McDermitt Indian Reservation (Northern Paiute)
"In such a remote location, where the hell could this one be? My only guess is #146 struck a nerve with some of the locals (how I don't know!) and it was removed ... forcefully." -- Journal Entry, August 2009
Original Date Visited: 8/28/09
Currently Missing -- Last Seen: June 2004
So then, it's time to set the record straight. The case of  is truly puzzling because its supposed location was right alongside US 95 - a relatively well-traveled commuter route even in this sparsely-populated region of the state. I discounted any and all hunches by venturing deeper onto the reservation and coming away with nothing after a solid hour. I even asked a few of the tribal members and they had very vague recollections of it being alongside the highway, but "not anywhere inside their land." Our best guess lies with it being hauled away by some politically correct passerby who took offense to some of the marker's text. It could've been purposely removed by NDOT per tribal request or it may have been the victim of a vehicle collision a few years ago. To make it worse, the crude directions for this marker, "south of McDermitt," doesn't relay much information for future marker hunters to follow. If we thought "south" was vague in the beginning we may never know exactly how far "south of McDermitt," this marker was or how many miles from McDermitt it was located! Jay's email placed the marker directly across the road from  - the intersection of Reservation Road and US 95. If this is correct then  and  used to share the same location ... a true rarity in Nevada!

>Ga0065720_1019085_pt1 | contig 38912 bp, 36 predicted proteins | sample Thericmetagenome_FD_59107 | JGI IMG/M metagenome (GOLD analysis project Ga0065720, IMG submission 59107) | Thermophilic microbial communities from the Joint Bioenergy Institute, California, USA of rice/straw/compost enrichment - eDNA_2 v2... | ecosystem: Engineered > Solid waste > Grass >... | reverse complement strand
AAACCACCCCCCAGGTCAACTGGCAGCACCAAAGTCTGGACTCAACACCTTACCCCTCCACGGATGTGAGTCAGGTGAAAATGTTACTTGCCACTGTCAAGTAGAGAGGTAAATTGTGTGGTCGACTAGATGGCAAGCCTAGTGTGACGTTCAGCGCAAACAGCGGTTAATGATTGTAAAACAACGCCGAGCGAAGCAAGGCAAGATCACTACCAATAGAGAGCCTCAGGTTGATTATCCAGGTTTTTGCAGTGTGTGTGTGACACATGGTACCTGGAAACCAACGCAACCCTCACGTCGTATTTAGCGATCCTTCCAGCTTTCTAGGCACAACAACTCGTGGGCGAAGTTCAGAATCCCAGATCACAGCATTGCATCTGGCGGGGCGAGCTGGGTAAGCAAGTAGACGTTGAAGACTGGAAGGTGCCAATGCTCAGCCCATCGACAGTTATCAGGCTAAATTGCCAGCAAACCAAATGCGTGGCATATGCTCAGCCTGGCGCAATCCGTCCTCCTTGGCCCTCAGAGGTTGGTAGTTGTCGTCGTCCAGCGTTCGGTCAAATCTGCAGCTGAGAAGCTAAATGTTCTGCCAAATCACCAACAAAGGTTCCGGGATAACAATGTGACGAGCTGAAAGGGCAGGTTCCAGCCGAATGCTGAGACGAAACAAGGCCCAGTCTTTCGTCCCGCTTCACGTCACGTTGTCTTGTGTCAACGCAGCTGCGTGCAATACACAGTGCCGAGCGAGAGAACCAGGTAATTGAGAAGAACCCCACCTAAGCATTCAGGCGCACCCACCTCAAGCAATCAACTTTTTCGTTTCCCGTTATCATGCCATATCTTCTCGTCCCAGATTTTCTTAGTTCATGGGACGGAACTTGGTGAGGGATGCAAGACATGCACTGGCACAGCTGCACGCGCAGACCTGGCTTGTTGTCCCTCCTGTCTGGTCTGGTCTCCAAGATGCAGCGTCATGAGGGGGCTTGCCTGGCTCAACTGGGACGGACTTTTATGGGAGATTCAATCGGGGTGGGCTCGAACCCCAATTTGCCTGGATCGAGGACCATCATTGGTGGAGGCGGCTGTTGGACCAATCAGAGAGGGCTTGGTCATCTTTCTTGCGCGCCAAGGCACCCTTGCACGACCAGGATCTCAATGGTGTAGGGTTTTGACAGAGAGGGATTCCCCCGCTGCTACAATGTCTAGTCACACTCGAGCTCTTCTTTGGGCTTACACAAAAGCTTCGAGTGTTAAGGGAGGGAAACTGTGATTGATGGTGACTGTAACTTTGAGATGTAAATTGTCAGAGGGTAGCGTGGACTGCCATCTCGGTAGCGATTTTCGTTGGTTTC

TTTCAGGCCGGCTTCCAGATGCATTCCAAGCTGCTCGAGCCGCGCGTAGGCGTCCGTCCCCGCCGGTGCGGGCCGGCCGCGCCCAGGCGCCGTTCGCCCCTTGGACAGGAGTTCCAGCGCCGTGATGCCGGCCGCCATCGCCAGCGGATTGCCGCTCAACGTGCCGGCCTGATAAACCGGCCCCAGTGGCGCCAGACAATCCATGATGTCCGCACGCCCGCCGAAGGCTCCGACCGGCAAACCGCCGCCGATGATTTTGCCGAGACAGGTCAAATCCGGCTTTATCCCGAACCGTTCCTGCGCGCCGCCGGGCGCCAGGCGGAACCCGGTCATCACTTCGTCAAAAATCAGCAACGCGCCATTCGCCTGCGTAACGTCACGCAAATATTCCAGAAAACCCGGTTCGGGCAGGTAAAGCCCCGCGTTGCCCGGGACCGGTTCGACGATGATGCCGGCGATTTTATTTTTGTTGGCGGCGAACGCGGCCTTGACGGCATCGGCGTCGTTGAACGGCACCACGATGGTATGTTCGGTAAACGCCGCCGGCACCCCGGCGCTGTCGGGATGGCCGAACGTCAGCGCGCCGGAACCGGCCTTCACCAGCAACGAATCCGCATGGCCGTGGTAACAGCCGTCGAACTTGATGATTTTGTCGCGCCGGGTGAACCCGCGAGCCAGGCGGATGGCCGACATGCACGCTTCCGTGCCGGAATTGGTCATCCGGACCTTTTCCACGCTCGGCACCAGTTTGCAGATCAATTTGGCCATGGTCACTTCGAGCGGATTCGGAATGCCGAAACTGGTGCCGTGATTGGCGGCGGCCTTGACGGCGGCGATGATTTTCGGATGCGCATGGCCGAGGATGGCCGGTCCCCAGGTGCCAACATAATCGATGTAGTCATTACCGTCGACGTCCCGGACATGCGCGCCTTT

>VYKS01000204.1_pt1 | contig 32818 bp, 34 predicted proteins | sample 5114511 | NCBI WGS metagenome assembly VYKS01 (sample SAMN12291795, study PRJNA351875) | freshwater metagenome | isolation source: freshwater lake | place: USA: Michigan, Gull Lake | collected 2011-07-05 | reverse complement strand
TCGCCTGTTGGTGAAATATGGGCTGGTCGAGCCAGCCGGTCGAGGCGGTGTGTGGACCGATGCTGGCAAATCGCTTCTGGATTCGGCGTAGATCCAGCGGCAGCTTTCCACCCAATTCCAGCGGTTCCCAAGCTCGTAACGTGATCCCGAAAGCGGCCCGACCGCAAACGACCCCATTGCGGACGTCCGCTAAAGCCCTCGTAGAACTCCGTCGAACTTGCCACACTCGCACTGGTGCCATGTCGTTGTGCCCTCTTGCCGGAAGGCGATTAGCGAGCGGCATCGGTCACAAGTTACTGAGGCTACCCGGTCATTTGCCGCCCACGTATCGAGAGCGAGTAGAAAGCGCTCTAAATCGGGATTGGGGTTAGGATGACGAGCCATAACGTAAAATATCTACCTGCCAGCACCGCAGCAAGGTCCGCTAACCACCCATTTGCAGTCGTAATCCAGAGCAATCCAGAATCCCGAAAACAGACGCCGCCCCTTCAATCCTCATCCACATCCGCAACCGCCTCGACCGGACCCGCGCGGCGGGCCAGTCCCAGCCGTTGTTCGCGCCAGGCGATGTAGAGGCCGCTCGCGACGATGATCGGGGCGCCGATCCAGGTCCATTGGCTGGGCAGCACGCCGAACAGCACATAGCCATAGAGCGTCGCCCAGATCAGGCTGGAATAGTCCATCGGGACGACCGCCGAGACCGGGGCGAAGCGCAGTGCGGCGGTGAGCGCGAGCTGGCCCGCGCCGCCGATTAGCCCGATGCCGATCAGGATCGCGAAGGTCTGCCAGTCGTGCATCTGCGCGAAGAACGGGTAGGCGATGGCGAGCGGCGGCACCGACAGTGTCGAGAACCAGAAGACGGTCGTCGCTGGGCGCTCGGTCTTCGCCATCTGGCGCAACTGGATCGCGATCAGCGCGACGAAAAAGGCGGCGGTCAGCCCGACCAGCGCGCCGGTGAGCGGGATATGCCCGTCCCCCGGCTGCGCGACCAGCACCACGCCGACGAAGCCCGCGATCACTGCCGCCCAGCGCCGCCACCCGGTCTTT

Whatever the case, this one may be a tough one to track down simply because of the lack of public contacts in this area. If you wish to do your own searching, the last known location of this large Standard marker was set south of McDermitt on the southbound side of US 95. Have a great hunt!
In the mid-1860's many Paiutes returning from Oregon's Indian reservation here joined some from the Pyramid Lake Indian Reservation (home of the "Cui-ui Eaters") because of poor treatment and dishonest dealings of U.S. Indian agents. These Indians settled contentedly about Fort McDermitt, preferring the generosity and kindness of the military. They aided the local military against Bannocks and others resisting Caucasian takeover of traditional Indian lands. Nearby mercury mines have furnished employment for Indians adjusting to the lifestyle of the "white man." Likewise the local precision assembly industry utilizes the dexterity skills of the Indians today. Red and green clays from the canyon are now made into pottery.
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